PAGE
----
Trócaire CEO, Caoimhe de Barra, said. “We welcome the increase which brings the total in overseas development assistance to €1.22 billion. Investment in global humanitarian and development needs is vital. Countries in the Global South face escalating humanitarian crises due to climate change, the economic impact of Covid – 19, conflict, gender inequality, unsustainable and inequitable global food systems, and the failure of international community to live up to their commitments on overseas aid.”
She said the €30 million in humanitarian aid announced for the Horn of Africa is welcome given that 22 million people in the region are currently facing starvation due to ongoing drought, with this figure projected to rise to 26 million by the end of 2022.
Ms de Barra added: “Across the Horn of Africa, millions of people are affected by severe drought and suffering massive displacement due to four failed consecutive rainy seasons which have resulted in a million and a half people already forced to leave their homes. The number of people experiencing severe hunger around the world has tripled since 2019 and the fact that people are dying of hunger in 2022 is an unacceptable political failure.”
While Trócaire welcomed the increase in overseas aid, Ms de Barra said there is still a significant way to go before the government meets its commitment to spend 0.7% of Gross National Income on ODA by 2030, and its UN obligations to provide its fair share of Climate Finance.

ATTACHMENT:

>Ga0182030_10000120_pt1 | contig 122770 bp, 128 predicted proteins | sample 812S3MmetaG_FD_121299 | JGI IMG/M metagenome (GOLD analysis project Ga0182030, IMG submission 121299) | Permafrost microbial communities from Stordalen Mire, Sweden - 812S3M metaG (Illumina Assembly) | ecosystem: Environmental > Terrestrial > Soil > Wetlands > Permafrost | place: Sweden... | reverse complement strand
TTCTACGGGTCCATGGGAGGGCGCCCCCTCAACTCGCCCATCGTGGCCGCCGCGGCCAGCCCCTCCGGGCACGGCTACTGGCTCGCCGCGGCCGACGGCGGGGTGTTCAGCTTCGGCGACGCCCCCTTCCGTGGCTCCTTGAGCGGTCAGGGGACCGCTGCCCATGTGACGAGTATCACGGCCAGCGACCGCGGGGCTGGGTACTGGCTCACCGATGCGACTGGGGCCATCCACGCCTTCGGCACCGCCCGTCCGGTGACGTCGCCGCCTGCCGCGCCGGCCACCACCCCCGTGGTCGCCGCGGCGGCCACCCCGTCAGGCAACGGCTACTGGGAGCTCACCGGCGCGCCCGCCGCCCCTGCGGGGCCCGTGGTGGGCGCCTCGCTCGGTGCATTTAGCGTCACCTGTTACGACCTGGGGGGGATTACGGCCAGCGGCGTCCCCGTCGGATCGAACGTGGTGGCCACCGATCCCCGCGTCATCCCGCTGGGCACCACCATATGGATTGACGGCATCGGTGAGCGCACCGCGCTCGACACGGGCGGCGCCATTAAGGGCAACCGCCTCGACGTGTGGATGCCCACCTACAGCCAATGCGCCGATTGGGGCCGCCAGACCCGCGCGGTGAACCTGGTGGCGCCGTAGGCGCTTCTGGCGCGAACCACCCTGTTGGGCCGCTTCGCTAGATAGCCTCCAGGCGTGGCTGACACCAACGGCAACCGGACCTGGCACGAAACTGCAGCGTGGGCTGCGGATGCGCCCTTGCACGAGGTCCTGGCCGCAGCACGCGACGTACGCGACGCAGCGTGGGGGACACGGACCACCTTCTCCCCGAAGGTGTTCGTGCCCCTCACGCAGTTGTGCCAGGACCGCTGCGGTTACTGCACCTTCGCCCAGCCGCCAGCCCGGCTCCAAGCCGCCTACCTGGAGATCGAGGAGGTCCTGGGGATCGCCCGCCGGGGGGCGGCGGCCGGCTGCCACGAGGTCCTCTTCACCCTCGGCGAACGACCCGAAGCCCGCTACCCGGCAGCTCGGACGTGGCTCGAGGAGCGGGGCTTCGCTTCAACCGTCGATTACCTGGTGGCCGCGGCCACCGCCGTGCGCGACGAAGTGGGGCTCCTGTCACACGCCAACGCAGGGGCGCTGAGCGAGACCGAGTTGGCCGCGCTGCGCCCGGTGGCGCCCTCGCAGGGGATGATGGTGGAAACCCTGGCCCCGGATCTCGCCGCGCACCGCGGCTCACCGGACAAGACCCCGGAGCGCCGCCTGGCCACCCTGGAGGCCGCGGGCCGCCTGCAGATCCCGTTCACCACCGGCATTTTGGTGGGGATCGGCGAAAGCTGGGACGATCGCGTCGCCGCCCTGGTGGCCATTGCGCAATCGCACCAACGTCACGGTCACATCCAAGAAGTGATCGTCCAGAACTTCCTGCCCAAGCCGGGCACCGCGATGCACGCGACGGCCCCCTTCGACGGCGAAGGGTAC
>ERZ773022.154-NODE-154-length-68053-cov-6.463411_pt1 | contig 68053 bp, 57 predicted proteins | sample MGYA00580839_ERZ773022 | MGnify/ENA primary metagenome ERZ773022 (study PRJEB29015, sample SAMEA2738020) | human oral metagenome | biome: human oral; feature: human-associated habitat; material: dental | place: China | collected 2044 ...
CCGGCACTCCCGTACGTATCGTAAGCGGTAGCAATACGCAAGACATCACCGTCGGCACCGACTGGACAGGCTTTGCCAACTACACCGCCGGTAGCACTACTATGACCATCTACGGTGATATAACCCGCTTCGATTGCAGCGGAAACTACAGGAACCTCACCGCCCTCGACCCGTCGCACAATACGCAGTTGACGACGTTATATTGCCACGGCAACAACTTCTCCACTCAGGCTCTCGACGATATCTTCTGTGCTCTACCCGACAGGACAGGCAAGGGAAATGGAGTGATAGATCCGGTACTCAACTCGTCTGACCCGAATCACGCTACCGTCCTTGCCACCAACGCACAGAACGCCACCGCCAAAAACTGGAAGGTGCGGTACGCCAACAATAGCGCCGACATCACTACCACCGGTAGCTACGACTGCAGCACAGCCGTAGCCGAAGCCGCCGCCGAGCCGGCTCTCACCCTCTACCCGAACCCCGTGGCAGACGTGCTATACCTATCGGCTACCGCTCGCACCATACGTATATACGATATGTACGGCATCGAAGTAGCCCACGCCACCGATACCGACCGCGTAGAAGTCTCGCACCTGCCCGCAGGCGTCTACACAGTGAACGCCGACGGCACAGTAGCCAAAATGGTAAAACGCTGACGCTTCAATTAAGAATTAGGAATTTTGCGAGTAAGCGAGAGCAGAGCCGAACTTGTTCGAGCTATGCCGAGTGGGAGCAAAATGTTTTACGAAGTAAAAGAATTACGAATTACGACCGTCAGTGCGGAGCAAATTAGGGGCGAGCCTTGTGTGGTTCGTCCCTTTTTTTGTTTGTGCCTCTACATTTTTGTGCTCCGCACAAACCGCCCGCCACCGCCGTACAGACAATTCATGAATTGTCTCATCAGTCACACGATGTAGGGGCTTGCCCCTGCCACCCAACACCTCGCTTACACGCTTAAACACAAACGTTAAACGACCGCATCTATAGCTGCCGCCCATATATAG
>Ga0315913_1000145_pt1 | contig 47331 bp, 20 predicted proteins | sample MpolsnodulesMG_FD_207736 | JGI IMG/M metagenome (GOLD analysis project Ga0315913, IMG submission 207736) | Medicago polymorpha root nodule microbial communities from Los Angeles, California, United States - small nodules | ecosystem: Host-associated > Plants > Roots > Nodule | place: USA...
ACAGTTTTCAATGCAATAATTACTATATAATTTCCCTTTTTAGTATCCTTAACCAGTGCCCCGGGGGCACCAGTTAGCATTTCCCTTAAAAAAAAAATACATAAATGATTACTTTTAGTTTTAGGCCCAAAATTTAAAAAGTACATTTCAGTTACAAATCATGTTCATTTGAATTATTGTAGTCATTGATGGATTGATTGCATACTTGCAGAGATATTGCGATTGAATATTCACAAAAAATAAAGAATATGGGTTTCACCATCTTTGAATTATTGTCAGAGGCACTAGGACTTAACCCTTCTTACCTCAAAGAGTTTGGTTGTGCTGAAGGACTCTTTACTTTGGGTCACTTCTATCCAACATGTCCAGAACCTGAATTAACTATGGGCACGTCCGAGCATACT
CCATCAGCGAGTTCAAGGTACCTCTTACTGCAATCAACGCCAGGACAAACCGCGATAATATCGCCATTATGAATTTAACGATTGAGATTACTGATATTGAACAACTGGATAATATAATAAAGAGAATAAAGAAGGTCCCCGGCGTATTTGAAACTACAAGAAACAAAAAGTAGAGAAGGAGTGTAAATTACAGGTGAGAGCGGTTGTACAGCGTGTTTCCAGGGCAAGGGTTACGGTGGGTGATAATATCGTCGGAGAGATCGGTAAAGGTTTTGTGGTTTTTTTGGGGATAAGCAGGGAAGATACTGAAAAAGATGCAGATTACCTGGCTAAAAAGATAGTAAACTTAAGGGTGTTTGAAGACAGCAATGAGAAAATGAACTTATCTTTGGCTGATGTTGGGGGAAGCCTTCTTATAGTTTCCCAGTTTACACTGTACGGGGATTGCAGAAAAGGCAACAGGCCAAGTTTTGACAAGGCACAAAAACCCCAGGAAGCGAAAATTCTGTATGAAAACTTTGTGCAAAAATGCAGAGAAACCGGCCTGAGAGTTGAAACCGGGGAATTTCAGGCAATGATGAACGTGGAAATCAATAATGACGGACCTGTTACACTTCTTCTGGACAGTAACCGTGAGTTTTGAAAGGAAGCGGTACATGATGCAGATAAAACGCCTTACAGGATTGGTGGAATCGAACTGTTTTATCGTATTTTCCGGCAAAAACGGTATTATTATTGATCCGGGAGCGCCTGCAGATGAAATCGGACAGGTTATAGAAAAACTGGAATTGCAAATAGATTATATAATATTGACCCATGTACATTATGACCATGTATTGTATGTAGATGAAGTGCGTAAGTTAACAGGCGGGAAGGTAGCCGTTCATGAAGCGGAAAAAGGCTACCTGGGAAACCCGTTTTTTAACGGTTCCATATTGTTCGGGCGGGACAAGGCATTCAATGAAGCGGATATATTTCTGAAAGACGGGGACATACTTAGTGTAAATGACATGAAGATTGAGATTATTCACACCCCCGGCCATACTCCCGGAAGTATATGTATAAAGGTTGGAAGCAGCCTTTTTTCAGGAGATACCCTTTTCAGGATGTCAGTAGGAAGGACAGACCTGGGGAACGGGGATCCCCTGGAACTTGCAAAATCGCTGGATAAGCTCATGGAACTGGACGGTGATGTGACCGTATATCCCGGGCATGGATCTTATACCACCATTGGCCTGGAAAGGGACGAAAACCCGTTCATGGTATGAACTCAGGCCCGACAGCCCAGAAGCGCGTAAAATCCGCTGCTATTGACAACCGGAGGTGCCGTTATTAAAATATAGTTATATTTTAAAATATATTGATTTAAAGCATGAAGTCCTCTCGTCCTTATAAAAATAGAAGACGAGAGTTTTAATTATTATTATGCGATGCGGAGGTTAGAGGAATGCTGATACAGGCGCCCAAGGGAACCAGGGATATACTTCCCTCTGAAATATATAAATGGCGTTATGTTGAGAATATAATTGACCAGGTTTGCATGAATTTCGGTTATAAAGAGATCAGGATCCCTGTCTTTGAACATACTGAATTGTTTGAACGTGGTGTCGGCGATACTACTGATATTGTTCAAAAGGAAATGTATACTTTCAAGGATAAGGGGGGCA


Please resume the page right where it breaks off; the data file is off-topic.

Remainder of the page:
“The Global South is bearing the brunt of climate impacts, including droughts, floods, famines, storms, sea level rise and death. Even though it contributes least to climate change the global south suffers more than 90% of its impacts, and 98% of the deaths associated with climate breakdown. It is crucial that Ireland’s UN obligations to climate finance are met outside of its existing commitments to ODA, which commits donor countries to providing “new and additional financial resources” for addressing climate change.” Ireland needs to significantly scale up climate finance allocations to meet the growing needs.
“We need an urgent increase in humanitarian assistance and long-term funding to local organisations at the forefront of the response, including women-led organisations that are best positioned to respond to hunger and human rights issues in their communities.”
Ms de Barra added that despite all of the challenges Trócaire – with the support of Irish Aid and the generosity of the Irish public – worked with local partners to help change the lives of more than 1.8 million people in 24 countries last year, tackling the root causes of poverty, injustice and violence.